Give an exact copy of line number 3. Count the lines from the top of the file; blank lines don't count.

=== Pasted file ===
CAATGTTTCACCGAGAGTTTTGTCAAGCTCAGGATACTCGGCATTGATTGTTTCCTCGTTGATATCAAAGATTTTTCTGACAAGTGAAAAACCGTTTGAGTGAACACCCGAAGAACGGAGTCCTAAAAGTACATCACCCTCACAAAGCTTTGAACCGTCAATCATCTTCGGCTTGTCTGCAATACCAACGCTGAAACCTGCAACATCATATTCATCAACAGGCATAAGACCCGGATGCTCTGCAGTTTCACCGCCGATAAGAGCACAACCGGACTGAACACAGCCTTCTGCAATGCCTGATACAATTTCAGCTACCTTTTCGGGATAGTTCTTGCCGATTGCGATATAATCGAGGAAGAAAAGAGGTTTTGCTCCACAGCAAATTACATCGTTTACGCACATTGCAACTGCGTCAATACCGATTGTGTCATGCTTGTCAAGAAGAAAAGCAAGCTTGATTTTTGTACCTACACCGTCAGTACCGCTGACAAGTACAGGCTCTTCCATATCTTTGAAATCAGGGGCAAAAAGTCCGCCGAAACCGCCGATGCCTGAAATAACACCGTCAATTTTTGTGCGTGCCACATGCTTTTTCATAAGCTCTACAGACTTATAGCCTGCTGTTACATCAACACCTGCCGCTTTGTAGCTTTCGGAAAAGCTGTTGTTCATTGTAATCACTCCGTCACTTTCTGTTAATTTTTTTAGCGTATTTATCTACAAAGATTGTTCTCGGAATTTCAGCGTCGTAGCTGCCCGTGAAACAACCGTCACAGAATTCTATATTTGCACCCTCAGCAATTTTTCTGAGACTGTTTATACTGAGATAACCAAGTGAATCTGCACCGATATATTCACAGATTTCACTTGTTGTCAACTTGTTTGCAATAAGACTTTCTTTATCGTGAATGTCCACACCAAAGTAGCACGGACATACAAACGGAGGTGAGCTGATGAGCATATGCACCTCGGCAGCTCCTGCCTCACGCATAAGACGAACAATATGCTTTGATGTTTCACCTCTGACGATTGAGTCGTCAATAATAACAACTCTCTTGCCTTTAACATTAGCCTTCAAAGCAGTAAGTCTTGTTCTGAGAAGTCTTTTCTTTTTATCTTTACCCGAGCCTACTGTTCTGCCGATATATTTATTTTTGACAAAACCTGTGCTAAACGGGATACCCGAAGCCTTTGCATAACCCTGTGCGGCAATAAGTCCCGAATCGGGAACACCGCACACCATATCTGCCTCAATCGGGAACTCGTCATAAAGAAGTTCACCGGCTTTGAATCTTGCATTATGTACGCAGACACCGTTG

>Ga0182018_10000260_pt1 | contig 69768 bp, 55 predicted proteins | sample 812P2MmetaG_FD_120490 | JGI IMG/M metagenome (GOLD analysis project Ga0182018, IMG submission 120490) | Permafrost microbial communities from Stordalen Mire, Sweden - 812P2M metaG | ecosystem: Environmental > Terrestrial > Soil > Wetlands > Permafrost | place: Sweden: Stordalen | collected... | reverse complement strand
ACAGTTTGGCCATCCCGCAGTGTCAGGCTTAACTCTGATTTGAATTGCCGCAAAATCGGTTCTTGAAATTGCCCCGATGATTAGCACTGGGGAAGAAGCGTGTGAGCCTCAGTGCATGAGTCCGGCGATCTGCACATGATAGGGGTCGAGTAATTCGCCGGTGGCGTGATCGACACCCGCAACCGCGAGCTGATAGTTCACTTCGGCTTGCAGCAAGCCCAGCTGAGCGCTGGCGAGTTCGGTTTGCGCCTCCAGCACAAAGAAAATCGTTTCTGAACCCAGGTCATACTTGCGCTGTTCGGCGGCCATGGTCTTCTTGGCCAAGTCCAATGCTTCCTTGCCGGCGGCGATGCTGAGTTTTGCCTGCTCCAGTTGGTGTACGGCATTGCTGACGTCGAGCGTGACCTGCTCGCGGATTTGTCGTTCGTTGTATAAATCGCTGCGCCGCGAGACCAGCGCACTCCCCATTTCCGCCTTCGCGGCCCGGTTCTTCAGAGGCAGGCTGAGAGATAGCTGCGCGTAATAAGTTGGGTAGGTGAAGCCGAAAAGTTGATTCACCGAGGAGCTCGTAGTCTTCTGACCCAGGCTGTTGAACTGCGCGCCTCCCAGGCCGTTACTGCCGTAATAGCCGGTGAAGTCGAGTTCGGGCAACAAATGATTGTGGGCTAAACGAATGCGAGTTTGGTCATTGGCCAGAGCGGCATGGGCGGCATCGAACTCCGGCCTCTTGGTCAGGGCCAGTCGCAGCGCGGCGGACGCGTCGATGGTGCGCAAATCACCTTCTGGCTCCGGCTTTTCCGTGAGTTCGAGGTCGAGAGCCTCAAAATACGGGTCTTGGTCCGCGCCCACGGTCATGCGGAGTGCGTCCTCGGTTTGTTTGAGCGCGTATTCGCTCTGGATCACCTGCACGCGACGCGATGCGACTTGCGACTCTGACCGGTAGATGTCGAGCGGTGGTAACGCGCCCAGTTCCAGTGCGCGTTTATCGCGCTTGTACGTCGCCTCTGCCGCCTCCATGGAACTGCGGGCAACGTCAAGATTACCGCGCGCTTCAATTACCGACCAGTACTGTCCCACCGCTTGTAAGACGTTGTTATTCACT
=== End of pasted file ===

ACAGTTTGGCCATCCCGCAGTGTCAGGCTTAACTCTGATTTGAATTGCCGCAAAATCGGTTCTTGAAATTGCCCCGATGATTAGCACTGGGGAAGAAGCGTGTGAGCCTCAGTGCATGAGTCCGGCGATCTGCACATGATAGGGGTCGAGTAATTCGCCGGTGGCGTGATCGACACCCGCAACCGCGAGCTGATAGTTCACTTCGGCTTGCAGCAAGCCCAGCTGAGCGCTGGCGAGTTCGGTTTGCGCCTCCAGCACAAAGAAAATCGTTTCTGAACCCAGGTCATACTTGCGCTGTTCGGCGGCCATGGTCTTCTTGGCCAAGTCCAATGCTTCCTTGCCGGCGGCGATGCTGAGTTTTGCCTGCTCCAGTTGGTGTACGGCATTGCTGACGTCGAGCGTGACCTGCTCGCGGATTTGTCGTTCGTTGTATAAATCGCTGCGCCGCGAGACCAGCGCACTCCCCATTTCCGCCTTCGCGGCCCGGTTCTTCAGAGGCAGGCTGAGAGATAGCTGCGCGTAATAAGTTGGGTAGGTGAAGCCGAAAAGTTGATTCACCGAGGAGCTCGTAGTCTTCTGACCCAGGCTGTTGAACTGCGCGCCTCCCAGGCCGTTACTGCCGTAATAGCCGGTGAAGTCGAGTTCGGGCAACAAATGATTGTGGGCTAAACGAATGCGAGTTTGGTCATTGGCCAGAGCGGCATGGGCGGCATCGAACTCCGGCCTCTTGGTCAGGGCCAGTCGCAGCGCGGCGGACGCGTCGATGGTGCGCAAATCACCTTCTGGCTCCGGCTTTTCCGTGAGTTCGAGGTCGAGAGCCTCAAAATACGGGTCTTGGTCCGCGCCCACGGTCATGCGGAGTGCGTCCTCGGTTTGTTTGAGCGCGTATTCGCTCTGGATCACCTGCACGCGACGCGATGCGACTTGCGACTCTGACCGGTAGATGTCGAGCGGTGGTAACGCGCCCAGTTCCAGTGCGCGTTTATCGCGCTTGTACGTCGCCTCTGCCGCCTCCATGGAACTGCGGGCAACGTCAAGATTACCGCGCGCTTCAATTACCGACCAGTACTGTCCCACCGCTTGTAAGACGTTGTTATTCACT